Pioneering Painters: The Glasgow Boys 1880–1900
As a major exhibition of work by the Glasgow Boys takes centre stage at Kelvingrove, Liz Shannon assesses their contemporary impact and legacy
After 40 years, the Glasgow Boys are finally to be the subject of a major exhibition in the Dear Green Place. But don’t let the group’s name mislead you. Jean Walsh, the exhibition’s co-curator, explains: ‘The Glasgow Boys didn’t all attend Glasgow School of Art – some weren’t even Scottish – but they did all have studios in the city. They painted outdoors at various places in Scotland during the summer and returned to Glasgow in the winter. There was great friendship, and a regular exchange of ideas, between most of the members of the group.’
This potential blockbuster contains 140 works by painters such as Joseph Crawhall, John Lavery, James Guthrie, George Henry and Edward Atkinson Hornel, as well as work by Bessie McNicol, the only female artist closely associated with the group. The exhibition includes old favourites from Scottish collections alongside lesser-known pictures borrowed from private collectors and major international institutions: the selection is so vast that Kelvingrove’s temporary exhibition space has had to be extended to include all the works.
While some of the Glasgow Boys’ paintings may now appear rather tame and bucolic, their work had a huge contemporary impact. ‘They bucked the trend in Scottish art at the time,’ says Walsh, ‘which involved archetypes such as stags or Highland landscapes depicted in fine detail. The Glasgow Boys focused on more naturalistic subject matter, such as agricultural workers in the Lowlands. Their style was based upon the work of French painter Jules Bastien-Lepage, who used broad, square brushstrokes.’
But realist rural scenes were not the only type of work that the Glasgow Boys produced, as Walsh explains. ‘The Glasgow Boys’ later works were often symbolist in style. They used gold paint, prefiguring Klimt, and anticipated Charles Rennie Mackintosh through the use of single female figures and a love of pattern. Henry and Hornel’s ‘The Druids – Bringing in the Mistletoe’ was exhibited in Munich and took the art world by storm.’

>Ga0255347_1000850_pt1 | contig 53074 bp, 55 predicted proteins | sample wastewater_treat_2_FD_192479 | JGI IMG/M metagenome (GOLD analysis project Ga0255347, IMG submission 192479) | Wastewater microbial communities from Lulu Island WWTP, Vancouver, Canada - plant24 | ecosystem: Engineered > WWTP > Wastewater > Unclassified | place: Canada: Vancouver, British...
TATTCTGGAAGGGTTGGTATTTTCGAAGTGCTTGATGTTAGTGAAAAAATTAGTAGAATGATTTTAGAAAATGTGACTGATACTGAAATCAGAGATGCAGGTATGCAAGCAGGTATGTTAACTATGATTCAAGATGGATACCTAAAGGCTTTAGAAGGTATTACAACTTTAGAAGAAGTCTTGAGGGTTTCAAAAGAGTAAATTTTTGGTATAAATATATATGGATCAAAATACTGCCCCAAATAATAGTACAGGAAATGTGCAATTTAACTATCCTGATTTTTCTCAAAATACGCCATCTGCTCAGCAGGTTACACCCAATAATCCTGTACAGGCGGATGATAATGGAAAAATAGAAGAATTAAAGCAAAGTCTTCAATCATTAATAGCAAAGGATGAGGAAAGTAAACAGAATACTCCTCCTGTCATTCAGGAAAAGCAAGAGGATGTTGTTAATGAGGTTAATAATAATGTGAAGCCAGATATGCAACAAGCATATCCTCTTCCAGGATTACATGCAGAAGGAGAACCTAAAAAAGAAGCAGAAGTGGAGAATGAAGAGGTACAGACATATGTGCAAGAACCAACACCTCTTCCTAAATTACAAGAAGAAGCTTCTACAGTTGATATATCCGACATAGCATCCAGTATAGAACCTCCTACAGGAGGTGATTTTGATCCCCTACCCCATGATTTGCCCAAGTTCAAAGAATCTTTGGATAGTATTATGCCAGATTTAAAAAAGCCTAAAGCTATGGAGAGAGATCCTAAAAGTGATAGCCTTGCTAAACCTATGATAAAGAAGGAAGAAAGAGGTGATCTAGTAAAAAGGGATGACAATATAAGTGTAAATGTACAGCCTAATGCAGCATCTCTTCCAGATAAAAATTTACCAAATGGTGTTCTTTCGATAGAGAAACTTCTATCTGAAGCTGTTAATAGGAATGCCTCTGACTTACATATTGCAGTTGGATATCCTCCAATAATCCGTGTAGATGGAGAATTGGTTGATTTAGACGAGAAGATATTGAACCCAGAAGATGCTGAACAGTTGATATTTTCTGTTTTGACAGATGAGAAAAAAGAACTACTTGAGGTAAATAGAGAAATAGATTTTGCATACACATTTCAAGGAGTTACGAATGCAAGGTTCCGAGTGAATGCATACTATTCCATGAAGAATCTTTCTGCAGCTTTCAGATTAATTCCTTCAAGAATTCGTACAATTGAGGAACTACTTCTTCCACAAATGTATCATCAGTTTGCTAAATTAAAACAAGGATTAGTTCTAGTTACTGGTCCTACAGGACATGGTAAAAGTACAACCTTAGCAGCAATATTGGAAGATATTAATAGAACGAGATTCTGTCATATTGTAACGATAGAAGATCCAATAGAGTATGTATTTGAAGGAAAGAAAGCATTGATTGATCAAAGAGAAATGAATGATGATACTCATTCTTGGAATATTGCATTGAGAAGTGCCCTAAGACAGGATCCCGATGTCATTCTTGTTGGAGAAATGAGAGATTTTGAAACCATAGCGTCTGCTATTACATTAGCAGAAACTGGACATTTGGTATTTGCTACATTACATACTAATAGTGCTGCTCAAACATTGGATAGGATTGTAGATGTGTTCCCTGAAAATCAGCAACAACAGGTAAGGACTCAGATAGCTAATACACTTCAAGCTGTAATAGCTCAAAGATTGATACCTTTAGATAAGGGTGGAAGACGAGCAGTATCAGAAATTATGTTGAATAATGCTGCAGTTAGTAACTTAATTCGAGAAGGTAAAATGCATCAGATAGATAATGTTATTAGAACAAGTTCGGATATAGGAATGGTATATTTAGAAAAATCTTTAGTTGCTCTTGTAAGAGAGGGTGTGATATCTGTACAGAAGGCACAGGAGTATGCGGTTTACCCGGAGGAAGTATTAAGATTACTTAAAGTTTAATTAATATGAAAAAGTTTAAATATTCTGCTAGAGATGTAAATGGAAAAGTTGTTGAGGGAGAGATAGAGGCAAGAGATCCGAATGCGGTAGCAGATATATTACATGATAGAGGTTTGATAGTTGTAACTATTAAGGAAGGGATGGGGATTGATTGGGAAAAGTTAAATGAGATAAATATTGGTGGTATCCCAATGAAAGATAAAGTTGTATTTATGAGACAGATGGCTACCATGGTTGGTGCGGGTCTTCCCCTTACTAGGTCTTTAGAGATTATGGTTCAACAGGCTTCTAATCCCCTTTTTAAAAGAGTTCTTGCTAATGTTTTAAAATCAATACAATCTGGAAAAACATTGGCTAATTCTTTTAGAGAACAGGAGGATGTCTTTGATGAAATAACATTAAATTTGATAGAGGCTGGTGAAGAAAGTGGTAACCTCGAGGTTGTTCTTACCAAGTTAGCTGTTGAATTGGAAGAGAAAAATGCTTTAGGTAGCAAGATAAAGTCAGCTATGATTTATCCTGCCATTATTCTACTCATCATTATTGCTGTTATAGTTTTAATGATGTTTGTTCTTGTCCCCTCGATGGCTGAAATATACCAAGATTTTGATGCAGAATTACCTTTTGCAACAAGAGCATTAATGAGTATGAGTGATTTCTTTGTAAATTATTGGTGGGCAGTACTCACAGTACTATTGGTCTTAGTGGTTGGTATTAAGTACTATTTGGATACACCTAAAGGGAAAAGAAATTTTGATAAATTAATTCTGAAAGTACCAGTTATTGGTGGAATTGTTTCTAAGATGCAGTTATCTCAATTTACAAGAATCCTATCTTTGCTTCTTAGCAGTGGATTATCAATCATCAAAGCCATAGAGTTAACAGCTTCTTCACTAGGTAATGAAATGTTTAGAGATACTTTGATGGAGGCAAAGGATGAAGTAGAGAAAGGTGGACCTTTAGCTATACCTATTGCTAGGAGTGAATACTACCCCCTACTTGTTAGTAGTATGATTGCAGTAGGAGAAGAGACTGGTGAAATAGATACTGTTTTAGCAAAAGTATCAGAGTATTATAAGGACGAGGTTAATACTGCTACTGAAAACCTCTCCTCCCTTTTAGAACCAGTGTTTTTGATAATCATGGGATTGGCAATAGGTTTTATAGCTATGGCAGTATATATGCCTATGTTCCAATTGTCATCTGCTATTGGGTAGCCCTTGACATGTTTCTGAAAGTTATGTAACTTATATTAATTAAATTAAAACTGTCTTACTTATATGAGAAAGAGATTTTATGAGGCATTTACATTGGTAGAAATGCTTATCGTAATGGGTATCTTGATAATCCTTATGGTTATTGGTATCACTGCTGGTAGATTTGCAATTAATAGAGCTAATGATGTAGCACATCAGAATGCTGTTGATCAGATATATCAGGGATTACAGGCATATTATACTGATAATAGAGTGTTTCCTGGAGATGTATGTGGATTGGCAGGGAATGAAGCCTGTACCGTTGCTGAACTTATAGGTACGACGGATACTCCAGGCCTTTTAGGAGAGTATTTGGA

Despite this eventual international recognition, the Glasgow Boys initially encountered resistance from London and Edinburgh’s Royal Academies of Art, but were supported by Glasgow’s lively art market. Art dealer Alexander Reid and collectors William Burrell and James Forbes Wright were among those who collected works by the group. There was a specific attraction to the Glasgow Boys’ work for many collectors, as Walsh explains: ‘Many commercial people had their roots in rural communities, and so the subject matter appealed to them, as well as the nostalgia factor.’ However, the group were not entirely beholden to Scottish subject matter, as the exhibition will demonstrate. ‘Burrell helped pay for Henry and Hornel to go to Japan,’ says Walsh, ‘while Arthur Melville spent some time in Spain. They were quite well travelled.’
Although they fell out of fashion in the 1950s and 60s, the Glasgow Boys attracted a new audience in the following decades. This new exhibition will highlight the group’s significance, particularly in relation to the international success of subsequent generations of Scottish art. ‘The Boys’ international reputation made it much easier for Mackintosh and other Scottish artists to launch their work in Europe. It gave them confidence. In that sense, the Glasgow Boys blazed a trail.’
Pioneery Painters: The Glasgow Boys 1880–1900, Kelvingrove Art Gallery and Museum, Glasgow, Fri 9 Apr–Mon 27 Sep.